Montgomery County, Maryland, is seeing a rise in COVID-19 cases, but officials are hoping the county’s high rate of vaccinations and a swift effort to get shots in the arms of young children will keep the uptick in check.
This week, the county received its largest shipment yet of pediatric doses of the Pfizer vaccine — 23,100 doses — according to Sean O’Donnell, with the county’s Department of Health and Human Services
The new shipment, nearly twice as much as past shipments, will be put to use in county-run clinics this week, O’Donnell said during a virtual briefing with reporters hosted by Montgomery County Council President Tom Hucker.
Last year, the county also saw a surge in cases between the holidays, believed to be tied to family gatherings, but the current uptick is much smaller for now.
Overall, the county’s level of community transmission was more than 98 cases per 100,000 residents in the past seven days — just below the limit the Centers for Disease Control and Prevention considers “high” transmission of the virus. That’s up sharply from a month ago, when the seven-day total was about 49 cases per 100,000 residents.
Still, last year at this time, the seven-day total was more than 233 cases per 100,00 residents
“We’re hoping that we can keep this peak as low as possible, but we do anticipate it will continue to go up,” O’Donnell said.
Coronavirus-related hospitalizations and deaths in the county remain low.
In the month since Pfizer’s pediatric vaccine was authorized for children ages 5 to 11, more than 34,000 young children in Montgomery County have received their shots, an estimated 35% of the total young children in the county.
O’Donnell said there has been high demand among parents in the county, prompting the county to only offer appointment-based clinics and leading the county to basically use up all its weekly allotment of vaccine doses by the end of each week.
County health officials had been pushing for larger shipments of pediatric vaccine doses for the past few weeks, arguing they were more efficient at getting their doses out.
At one point, county-run clinics were responsible for 80% of the total pediatric vaccine doses administered; it’s now around 40%.
O’Donnell said health officials are expecting the demand to wane a bit in the coming weeks.
“But it offers us some other opportunities,” he said, “such as the ability to hold walkup vaccinations at kids’ clinics, so we don’t have to worry about turning people away because of the amount of vaccine we have. And so we are looking forward to doing that in the near future.”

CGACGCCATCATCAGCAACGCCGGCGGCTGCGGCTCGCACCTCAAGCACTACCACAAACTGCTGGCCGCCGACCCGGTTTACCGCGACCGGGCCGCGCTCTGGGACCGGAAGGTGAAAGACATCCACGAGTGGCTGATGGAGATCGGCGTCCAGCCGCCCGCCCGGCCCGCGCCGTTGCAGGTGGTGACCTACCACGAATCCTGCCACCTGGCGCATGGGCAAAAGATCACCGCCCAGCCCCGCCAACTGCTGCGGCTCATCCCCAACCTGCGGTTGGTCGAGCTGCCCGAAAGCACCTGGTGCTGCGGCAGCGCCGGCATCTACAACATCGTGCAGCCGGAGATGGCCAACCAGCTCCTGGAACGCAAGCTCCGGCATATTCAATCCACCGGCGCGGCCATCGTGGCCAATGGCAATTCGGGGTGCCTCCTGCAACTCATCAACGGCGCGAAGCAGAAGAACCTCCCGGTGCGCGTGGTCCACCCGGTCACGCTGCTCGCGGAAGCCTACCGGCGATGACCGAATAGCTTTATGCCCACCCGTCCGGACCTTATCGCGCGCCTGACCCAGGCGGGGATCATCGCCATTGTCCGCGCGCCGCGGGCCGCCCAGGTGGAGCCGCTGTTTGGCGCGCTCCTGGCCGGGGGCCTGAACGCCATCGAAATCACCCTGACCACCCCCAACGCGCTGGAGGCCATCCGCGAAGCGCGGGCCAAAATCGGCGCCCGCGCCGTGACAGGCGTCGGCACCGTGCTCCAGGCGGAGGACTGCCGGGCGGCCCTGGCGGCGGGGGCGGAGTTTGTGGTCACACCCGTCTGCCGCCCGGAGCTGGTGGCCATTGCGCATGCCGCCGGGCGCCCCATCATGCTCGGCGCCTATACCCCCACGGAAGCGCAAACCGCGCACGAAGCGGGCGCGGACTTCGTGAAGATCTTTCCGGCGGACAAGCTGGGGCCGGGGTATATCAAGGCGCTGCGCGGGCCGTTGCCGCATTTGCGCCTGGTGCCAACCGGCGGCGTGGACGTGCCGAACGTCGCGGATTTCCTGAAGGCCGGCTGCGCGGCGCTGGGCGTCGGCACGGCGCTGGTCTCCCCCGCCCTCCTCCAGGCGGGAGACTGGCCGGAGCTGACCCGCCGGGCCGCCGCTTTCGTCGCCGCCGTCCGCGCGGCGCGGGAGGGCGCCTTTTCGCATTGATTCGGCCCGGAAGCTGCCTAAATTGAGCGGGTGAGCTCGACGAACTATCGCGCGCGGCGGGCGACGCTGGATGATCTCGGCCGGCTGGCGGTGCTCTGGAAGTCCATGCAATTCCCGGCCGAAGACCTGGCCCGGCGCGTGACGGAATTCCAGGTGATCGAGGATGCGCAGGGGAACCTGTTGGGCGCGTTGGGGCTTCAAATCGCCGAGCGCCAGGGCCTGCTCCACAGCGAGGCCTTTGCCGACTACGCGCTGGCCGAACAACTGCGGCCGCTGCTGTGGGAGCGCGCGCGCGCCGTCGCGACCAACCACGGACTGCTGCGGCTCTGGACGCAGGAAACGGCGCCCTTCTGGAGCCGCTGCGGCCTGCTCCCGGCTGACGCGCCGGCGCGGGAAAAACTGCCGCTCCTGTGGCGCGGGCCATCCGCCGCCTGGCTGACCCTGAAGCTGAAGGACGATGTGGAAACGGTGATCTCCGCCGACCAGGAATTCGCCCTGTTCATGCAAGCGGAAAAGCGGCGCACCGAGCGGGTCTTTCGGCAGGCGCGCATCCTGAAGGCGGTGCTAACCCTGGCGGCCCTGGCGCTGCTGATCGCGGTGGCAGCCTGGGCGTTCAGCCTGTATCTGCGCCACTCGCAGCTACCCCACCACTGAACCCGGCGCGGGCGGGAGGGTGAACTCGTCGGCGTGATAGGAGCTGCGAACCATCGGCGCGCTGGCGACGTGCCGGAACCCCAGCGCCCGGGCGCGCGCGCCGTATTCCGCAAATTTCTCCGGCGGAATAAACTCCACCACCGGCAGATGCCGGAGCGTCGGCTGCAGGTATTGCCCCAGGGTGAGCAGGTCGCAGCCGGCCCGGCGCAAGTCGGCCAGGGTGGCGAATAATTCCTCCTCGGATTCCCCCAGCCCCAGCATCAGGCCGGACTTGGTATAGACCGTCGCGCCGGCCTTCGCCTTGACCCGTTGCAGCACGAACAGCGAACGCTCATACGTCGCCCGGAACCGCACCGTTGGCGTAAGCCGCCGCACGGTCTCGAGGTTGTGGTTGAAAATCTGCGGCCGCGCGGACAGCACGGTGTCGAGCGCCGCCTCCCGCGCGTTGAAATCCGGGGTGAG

The county has also distributed 214,000 additional doses — both third doses for the immunocompromised and booster doses. Last month, federal health officials recommended booster shots for all U.S. adults.
As it stands now, more than 93% of county residents older than 12 are fully vaccinated, according to CDC data, and slightly more than 80% of all residents are fully vaccinated.
The county’s much-discussed and -debated indoor mask mandate — which is set to automatically turn on and off based on the county’s transmission level — will be rescinded for good once the overall vaccination rate hits 85%, according to the current Board of Health regulation.
Based on current trends, the county could hit that milestone by year’s end or slightly after. With concerns about the potential spread of the omicron variant, county lawmakers say they’re monitoring the situation closely.
“It’s something that we need to keep in mind,” said Montgomery County Council Vice President Gabe Albornoz during the briefing. “We don’t want it to cause an unreasonable amount of alarm. We do have extraordinarily high vaccination rates, our hospitalization rates have remained low … There are no plans to deviate from the plan at this point.”
Late last week, Maryland reported its first three cases of the omicron variant of the virus, all in the Baltimore area. It’s still unclear whether the variant, which was first detected in South Africa in late November and appears to have spread around the globe, is more contagious or leads to more serious illness.